“When we arrived 60 to 70 construction workers surrounded us shouting, ‘Get the f*** out of here! Break the camera! Beat them!’”

After stopping at a petrol station and asking the attendant for the exact location, the car pulls over at a crossroad. There is a small river and broken off piece of bumper hangs from a bush. “Looks like this is the scene,” Xuan says. The cameraman shoots the crossroad for a few minutes, and then Xuan tells us that is it for now and suggests we break for lunch. “My job is unpredictable and very flexible,” he explains, “I never know when or what the next task will be, they all happen suddenly with no preparation.”

We get the call at 3.30pm. “A murder case,” Xuan says with his usual worried voice. “A 50-year-old son has killed his 70-year-old mother.” We drive to a nondescript local compound only to discover from the guard and residents that the incident also actually happened yesterday evening, so no murderer or victim are to be found.

Approaching people living in the neighborhood, none of them are willing to do an interview. “Ordinary people are normally shy in front of the camera, that’s understandable,” Xuan says. “And many worry the interview will have repercussions or bring them problems down the line. I would say around 70 percent of people are very negative doing an interview in cases such as this.”

009F9675.JPGXuan recalls one of the unhappiest memories he encountered while on the job. “It was at a hotel, a chef working there had cut off his own arm by accident. We went to report on it but the manager there - who looked like Shrek - was angry about our presence. He rushed up to me cursing, ‘WTF are you doing here? WTF are you looking at and asking? Do you think it’s weird someone cut off his arm? I’ll tell you what’s more weird. Go back and report this. Your mother getting hit by a car and dying!’”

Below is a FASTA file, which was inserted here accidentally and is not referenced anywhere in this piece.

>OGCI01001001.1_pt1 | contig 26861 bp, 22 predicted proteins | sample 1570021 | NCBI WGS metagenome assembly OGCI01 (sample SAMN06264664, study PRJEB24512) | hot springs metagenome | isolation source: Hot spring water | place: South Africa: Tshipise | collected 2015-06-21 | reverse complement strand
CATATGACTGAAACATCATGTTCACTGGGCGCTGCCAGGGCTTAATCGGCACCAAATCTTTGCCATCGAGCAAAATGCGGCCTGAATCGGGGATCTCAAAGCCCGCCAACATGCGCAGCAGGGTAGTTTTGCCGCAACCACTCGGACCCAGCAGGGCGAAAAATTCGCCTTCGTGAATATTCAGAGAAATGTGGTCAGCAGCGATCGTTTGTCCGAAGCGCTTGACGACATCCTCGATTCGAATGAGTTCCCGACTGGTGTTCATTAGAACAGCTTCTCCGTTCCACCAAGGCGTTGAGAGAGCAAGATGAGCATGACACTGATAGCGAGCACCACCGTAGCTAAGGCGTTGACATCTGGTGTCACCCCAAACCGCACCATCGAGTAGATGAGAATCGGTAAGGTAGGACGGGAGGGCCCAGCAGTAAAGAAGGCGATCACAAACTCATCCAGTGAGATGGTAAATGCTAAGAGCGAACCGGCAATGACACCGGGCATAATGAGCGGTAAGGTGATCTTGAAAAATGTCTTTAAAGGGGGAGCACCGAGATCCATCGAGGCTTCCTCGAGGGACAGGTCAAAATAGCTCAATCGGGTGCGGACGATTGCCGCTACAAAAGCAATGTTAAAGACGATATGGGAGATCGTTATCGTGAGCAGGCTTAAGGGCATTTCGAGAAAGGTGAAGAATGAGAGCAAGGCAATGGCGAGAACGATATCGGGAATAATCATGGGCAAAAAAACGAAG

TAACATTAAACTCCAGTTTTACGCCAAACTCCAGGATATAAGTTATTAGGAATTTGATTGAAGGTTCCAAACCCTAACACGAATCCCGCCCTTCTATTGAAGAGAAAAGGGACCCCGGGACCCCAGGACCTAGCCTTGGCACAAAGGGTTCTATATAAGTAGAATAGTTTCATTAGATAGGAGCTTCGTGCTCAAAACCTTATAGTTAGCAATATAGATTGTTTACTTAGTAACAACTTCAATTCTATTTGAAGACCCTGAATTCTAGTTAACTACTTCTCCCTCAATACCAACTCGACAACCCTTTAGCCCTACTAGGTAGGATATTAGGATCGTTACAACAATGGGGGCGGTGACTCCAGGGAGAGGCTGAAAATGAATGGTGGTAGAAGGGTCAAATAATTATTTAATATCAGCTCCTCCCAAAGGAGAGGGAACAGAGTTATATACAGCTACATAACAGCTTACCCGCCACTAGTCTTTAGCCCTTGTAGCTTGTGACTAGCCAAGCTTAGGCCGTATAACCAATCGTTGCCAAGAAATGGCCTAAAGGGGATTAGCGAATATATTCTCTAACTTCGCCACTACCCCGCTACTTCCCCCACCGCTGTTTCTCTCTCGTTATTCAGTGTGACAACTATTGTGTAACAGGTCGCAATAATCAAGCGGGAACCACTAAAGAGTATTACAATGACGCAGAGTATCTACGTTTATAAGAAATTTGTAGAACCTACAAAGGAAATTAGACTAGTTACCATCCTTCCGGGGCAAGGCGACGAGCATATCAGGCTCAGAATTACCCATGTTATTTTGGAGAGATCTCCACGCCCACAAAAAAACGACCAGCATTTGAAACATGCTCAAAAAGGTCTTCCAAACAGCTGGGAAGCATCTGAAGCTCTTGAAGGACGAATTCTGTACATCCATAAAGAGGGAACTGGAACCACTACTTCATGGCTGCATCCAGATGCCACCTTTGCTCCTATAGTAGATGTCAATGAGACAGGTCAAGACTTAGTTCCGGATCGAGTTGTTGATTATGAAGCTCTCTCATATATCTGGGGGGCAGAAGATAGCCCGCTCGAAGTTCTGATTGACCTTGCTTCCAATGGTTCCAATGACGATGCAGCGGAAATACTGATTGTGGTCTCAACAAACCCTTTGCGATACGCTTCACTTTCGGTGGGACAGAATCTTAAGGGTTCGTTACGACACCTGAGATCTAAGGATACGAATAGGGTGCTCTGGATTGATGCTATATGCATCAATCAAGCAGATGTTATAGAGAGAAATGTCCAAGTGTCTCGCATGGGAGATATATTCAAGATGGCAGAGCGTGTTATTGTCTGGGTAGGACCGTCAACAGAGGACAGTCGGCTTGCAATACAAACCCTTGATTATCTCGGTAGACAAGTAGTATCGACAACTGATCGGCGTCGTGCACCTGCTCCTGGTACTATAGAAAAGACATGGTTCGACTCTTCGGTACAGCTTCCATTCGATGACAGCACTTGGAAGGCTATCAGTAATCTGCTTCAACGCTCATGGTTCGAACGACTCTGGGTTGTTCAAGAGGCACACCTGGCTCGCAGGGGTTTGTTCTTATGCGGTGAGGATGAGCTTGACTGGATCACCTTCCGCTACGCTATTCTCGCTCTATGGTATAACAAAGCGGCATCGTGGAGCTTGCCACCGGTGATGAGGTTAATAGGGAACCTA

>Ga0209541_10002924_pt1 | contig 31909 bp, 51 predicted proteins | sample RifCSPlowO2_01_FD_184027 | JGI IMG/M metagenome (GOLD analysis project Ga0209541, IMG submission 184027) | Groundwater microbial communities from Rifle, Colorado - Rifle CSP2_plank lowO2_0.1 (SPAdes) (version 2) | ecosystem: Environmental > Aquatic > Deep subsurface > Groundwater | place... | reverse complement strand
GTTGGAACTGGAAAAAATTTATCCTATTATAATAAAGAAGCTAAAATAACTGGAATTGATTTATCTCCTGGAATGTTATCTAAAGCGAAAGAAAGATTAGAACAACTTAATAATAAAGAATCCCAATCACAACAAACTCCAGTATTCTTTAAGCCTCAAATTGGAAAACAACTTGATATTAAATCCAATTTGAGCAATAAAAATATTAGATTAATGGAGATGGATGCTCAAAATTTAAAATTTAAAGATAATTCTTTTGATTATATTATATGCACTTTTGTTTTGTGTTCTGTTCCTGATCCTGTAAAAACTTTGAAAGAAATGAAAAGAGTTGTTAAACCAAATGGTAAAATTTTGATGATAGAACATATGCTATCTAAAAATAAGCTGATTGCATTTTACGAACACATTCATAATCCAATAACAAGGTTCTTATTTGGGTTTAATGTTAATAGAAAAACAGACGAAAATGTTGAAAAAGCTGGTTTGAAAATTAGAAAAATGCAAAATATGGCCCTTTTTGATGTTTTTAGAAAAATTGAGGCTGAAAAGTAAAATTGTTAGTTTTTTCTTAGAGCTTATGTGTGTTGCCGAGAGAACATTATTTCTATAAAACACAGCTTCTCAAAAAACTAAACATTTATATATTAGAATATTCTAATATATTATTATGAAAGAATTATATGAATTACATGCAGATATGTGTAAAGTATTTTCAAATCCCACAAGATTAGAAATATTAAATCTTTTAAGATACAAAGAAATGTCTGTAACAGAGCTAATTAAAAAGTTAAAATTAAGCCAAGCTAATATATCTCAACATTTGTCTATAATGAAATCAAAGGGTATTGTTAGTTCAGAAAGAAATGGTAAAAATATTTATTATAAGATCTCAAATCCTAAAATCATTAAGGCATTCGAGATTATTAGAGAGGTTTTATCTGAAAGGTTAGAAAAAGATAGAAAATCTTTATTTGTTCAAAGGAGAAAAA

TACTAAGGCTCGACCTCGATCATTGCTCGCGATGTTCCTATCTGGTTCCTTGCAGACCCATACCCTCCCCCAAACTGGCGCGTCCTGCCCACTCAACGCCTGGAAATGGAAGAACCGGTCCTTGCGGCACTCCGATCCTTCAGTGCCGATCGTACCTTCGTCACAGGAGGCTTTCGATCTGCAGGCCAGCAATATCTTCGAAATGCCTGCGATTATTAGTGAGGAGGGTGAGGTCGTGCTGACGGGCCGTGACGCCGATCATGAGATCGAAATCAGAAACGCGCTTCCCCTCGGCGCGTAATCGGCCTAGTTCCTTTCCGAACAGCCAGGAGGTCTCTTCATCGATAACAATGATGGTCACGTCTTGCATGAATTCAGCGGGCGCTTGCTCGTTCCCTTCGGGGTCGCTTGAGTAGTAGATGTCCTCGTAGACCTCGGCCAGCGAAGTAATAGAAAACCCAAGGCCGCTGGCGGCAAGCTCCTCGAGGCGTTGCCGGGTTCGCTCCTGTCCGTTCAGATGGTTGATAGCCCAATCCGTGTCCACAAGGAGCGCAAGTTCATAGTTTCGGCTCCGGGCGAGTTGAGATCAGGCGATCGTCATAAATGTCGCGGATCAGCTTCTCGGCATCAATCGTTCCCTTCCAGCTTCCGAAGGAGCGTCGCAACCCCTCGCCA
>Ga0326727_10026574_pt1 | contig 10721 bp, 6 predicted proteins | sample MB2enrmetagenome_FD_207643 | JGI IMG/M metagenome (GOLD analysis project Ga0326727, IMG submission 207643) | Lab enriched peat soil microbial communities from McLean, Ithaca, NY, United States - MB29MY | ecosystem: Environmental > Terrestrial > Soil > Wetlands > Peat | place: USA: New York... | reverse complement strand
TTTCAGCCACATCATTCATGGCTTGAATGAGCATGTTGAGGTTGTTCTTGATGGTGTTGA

Abuse like that is not rare, Xuan says. “Another time my three man team and I went to report on a bridge that had collapsed, but when we arrived 60 to 70 construction workers surrounded us, not allowing us to walk any further or shoot anything. Many of them were shouting, ‘Get the f*** out of here! Break the camera! Beat them!’ Can you imagine it? I was totally stunned, too scared to remember anything. In the end we had to dial 110 and get the police save us from the chaos.”

So why continue to expose himself to such danger? “Joseph Pulitzer said, ‘A journalist is the lookout on the bridge of the ship of state,’” Xuan says. “I believe that as journalists we not only record history, but also change its course. During my 10 years of working I have seen people learn from our reports and become more knowledgeable about what is happening around them because of it. And through this, positive changes can gradually be made to society.

“Reporters from my generation and younger generations come and go quickly in this industry, and I understand that – I understand people can’t sustain the lifestyle and the pressures that come with the job. But to me it is so important, that sense of social responsibility, to make changes and to push society forward.”


This article first appeared in the January 2011 issue of That's Shanghai. To see more Throwback Thursday posts, click here.